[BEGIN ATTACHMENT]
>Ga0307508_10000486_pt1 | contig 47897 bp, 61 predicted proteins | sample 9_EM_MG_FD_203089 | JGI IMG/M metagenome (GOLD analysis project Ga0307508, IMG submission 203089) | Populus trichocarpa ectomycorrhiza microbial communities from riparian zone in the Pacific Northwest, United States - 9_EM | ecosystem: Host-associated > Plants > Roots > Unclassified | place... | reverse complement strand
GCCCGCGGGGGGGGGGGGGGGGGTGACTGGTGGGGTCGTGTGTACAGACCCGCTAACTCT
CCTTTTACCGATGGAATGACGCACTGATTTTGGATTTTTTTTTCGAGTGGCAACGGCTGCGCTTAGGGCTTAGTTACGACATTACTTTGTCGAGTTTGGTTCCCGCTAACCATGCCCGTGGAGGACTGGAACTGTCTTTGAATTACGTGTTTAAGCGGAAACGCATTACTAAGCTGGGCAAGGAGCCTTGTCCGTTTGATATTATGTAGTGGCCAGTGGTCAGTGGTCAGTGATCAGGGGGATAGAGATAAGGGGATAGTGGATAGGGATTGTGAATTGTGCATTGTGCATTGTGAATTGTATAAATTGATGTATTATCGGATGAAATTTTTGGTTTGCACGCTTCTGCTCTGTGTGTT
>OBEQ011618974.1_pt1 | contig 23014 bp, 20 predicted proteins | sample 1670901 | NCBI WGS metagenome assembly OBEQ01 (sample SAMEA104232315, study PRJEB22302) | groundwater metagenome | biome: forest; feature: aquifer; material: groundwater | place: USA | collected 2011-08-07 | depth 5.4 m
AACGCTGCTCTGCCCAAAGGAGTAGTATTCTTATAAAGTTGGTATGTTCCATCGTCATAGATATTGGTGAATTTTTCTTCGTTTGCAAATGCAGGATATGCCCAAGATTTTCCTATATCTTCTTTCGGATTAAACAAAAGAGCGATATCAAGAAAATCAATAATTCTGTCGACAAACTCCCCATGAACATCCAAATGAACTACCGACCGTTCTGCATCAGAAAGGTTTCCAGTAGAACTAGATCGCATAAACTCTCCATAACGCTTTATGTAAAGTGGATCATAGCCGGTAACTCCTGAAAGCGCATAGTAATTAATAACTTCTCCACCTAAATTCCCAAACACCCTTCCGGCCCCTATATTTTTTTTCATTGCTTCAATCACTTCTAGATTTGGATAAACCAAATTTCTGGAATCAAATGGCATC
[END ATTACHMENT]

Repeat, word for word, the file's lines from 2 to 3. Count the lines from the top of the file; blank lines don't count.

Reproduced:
GCCCGCGGGGGGGGGGGGGGGGGTGACTGGTGGGGTCGTGTGTACAGACCCGCTAACTCT
CCTTTTACCGATGGAATGACGCACTGATTTTGGATTTTTTTTTCGAGTGGCAACGGCTGCGCTTAGGGCTTAGTTACGACATTACTTTGTCGAGTTTGGTTCCCGCTAACCATGCCCGTGGAGGACTGGAACTGTCTTTGAATTACGTGTTTAAGCGGAAACGCATTACTAAGCTGGGCAAGGAGCCTTGTCCGTTTGATATTATGTAGTGGCCAGTGGTCAGTGGTCAGTGATCAGGGGGATAGAGATAAGGGGATAGTGGATAGGGATTGTGAATTGTGCATTGTGCATTGTGAATTGTATAAATTGATGTATTATCGGATGAAATTTTTGGTTTGCACGCTTCTGCTCTGTGTGTT